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  • Eight Men Out

    Eight Men Out

    ★★★★

    A rigorous retelling of Eliot Asinof’s 1963 book of the same name, Sayles’ filmed adaptation leans less into the legal outcomes of the infamous Black Sox scandal, in which ballplayers conspired with monied gamblers to throw the 1919 World Series for cash. Sayles instead drills into the tension that rapidly evolves between players, journalists, managers and fans as, game by game, the corrupt scheme complexly unfolds. This was Sayles’ biggest budget picture to date, with the cast to warrant it:…

  • Passion Fish

    Passion Fish

    Inspired both by Sayles’ experience working as a hospital orderly and his admiration of Bergman’s Persona, this Louisana-set two-hander pairs May-Alice (Mary McDonnell), a hopeless soap-star-turned-paraplegic with nurse Chantelle (Alfre Woodard) for an update on the traditional women’s picture. Nominated for Best Original Screenplay at the 65th Academy Awards, losing out to Neil Jordan’s The Crying Game, as well as Best Supporting Actress for McDonnell, fresh off of her much-lauded Dances with Wolves turn. These nods would lead to some of the best box office returns of Sayles’ career to date, with candid performances that warrant repeat viewings.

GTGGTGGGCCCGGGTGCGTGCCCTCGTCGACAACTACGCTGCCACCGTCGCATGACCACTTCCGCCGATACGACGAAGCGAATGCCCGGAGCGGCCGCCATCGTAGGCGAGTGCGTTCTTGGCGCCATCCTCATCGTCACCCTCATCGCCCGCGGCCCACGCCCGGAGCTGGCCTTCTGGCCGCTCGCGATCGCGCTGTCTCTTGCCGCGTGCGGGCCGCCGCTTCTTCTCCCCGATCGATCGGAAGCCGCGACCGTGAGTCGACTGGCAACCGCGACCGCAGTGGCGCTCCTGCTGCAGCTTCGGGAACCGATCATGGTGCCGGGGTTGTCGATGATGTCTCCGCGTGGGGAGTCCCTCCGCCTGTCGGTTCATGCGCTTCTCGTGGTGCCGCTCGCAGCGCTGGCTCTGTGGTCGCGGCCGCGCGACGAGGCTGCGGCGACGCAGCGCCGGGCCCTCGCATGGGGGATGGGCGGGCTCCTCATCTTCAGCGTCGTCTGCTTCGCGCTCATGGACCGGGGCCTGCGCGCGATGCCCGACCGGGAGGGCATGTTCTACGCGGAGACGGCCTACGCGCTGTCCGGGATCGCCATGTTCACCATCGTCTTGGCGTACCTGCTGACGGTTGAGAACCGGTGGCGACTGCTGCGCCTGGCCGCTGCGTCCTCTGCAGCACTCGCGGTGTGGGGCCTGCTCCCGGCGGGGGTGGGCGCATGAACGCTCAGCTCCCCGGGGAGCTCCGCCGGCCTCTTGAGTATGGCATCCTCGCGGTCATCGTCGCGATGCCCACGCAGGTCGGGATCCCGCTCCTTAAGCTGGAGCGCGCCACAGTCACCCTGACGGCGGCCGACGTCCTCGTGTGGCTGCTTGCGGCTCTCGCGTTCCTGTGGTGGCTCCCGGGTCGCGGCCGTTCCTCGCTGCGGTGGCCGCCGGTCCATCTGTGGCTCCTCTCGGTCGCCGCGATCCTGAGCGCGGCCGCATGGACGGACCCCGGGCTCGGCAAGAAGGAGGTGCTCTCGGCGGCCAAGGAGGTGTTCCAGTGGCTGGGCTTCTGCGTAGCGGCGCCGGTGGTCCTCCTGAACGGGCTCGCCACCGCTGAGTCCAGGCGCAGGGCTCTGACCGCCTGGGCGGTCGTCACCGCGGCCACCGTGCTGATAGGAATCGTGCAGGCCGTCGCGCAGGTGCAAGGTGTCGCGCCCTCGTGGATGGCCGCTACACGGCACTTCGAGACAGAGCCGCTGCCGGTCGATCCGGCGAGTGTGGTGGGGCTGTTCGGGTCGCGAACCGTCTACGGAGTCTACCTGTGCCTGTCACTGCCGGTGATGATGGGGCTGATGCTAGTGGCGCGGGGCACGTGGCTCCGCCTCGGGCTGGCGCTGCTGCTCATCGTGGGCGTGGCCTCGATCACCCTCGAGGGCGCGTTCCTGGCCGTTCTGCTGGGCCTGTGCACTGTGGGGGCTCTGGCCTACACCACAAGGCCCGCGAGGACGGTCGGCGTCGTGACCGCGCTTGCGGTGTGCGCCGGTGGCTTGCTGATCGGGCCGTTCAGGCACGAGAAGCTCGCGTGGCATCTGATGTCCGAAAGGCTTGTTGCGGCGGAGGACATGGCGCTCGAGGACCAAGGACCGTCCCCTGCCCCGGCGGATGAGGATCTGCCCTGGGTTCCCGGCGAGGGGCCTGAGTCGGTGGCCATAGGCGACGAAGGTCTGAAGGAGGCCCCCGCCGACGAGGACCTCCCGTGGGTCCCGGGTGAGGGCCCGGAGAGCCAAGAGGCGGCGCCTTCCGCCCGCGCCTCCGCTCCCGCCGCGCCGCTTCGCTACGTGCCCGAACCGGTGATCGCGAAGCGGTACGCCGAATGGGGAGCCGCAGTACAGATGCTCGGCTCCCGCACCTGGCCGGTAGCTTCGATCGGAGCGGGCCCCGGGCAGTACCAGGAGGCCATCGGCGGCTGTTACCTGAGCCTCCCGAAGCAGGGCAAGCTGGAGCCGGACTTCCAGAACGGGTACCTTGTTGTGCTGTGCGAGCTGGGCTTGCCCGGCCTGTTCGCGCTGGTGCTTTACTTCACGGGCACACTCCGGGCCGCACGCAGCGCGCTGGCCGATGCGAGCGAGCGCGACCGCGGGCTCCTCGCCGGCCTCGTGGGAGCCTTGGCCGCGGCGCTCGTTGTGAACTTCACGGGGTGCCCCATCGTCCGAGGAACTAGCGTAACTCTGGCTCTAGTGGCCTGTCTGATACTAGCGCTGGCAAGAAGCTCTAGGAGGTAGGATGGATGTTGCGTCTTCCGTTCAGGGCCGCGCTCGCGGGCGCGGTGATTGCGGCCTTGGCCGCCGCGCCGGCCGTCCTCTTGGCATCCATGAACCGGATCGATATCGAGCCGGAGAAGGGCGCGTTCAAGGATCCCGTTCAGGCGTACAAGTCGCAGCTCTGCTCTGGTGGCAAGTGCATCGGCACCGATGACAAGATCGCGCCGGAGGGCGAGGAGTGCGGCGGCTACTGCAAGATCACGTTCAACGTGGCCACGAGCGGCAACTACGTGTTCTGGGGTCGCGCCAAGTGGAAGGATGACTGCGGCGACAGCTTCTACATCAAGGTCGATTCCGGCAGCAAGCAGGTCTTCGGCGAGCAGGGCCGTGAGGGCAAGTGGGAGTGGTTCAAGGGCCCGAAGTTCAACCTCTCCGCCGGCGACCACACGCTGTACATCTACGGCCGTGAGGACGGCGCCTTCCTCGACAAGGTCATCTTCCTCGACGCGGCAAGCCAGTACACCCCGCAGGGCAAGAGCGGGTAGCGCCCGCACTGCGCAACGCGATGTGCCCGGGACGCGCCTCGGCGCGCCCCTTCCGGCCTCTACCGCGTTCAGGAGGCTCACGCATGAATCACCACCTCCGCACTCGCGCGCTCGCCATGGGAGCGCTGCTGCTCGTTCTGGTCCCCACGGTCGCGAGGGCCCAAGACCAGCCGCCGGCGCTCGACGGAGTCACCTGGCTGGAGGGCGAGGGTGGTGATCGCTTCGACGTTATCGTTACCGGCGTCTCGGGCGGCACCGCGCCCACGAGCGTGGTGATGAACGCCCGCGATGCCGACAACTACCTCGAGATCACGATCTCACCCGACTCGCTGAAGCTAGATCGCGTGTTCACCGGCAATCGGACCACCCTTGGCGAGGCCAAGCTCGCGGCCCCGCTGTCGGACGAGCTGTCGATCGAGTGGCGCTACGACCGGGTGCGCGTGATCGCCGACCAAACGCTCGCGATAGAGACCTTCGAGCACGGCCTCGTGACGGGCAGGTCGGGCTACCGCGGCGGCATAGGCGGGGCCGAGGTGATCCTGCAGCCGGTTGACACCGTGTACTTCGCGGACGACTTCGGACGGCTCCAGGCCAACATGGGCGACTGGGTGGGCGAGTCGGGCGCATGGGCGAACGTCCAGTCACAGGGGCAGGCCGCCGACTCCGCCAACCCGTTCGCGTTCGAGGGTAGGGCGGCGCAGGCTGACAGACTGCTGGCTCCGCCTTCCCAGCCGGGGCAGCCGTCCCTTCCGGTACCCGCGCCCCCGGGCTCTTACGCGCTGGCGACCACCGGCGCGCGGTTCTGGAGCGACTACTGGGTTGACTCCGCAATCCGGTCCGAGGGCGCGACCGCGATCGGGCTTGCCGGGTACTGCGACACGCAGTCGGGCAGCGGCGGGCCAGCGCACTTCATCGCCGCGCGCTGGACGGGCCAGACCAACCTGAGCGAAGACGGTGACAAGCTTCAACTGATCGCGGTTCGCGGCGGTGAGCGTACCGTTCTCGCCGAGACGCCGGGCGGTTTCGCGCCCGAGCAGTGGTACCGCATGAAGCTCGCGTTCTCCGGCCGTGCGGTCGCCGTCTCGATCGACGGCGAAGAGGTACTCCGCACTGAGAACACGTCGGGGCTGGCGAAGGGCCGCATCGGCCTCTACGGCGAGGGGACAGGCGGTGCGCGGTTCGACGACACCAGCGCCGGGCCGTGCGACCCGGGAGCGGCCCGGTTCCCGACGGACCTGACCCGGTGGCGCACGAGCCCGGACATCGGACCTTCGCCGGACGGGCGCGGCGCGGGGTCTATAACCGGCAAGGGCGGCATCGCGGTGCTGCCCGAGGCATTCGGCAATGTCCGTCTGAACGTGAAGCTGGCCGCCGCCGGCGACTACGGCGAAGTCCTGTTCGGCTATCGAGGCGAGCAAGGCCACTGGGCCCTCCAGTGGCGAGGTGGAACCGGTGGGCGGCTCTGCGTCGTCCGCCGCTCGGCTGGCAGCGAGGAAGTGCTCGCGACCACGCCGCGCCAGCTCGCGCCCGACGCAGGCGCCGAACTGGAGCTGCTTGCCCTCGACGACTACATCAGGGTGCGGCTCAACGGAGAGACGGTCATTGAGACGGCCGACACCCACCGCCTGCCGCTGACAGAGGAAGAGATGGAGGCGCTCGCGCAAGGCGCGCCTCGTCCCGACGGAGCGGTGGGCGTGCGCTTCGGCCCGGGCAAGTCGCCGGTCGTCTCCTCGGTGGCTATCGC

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  • Queen of Diamonds

    Queen of Diamonds

    ★★★★

    Shot on location in the desolate daytime desertscape of Las Vegas, Nevada, Menkes’ third feature-length film, which premiered in competition at the 1991 Sundance Film Festival, is a subversive rumination on isolation and despair. Following the titular “queen,” a casino blackjack dealer played by Nina’s long-time collaborator and sister Tinka, the work unfolds in a Jeanne Dielman-esque patience. “The female protagonist is both deeply estranged and psychically powerful,” says Menkes of her film. “Her loner position is the backside of centuries of Western Heroes: she stands in the center as a watcher and victim of a system which is starting to crack.”

  • The Hard Way

    The Hard Way

    ★★★★

    After years of accepting Bette Davis’ cast-off casting offers, under-utilized leading lady Ida Lupino has her chance to dazzle as the worldly, callous creature that would help define her legacy as an on-screen performer. Her hardboiled turn as a pushy, stern “stage sister” to the moderately-talented, sequin-eyed Katie (Joan Leslie) substantiated Lupino’s nuanced talents to the critical elite, earning her the New York Film Critics Circle Award for Best Actress. Based on a story by famed American playwright Irwin Shaw,…